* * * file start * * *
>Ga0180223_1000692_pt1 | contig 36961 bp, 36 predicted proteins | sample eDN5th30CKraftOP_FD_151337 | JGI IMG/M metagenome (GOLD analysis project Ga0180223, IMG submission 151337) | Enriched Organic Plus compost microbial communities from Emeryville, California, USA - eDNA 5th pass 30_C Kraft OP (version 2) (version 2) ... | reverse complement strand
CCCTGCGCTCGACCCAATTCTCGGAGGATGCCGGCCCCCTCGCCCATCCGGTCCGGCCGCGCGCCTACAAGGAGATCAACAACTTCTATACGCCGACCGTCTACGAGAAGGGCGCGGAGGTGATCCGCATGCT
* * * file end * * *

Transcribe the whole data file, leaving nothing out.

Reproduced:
>Ga0180223_1000692_pt1 | contig 36961 bp, 36 predicted proteins | sample eDN5th30CKraftOP_FD_151337 | JGI IMG/M metagenome (GOLD analysis project Ga0180223, IMG submission 151337) | Enriched Organic Plus compost microbial communities from Emeryville, California, USA - eDNA 5th pass 30_C Kraft OP (version 2) (version 2) ... | reverse complement strand
CCCTGCGCTCGACCCAATTCTCGGAGGATGCCGGCCCCCTCGCCCATCCGGTCCGGCCGCGCGCCTACAAGGAGATCAACAACTTCTATACGCCGACCGTCTACGAGAAGGGCGCGGAGGTGATCCGCATGCT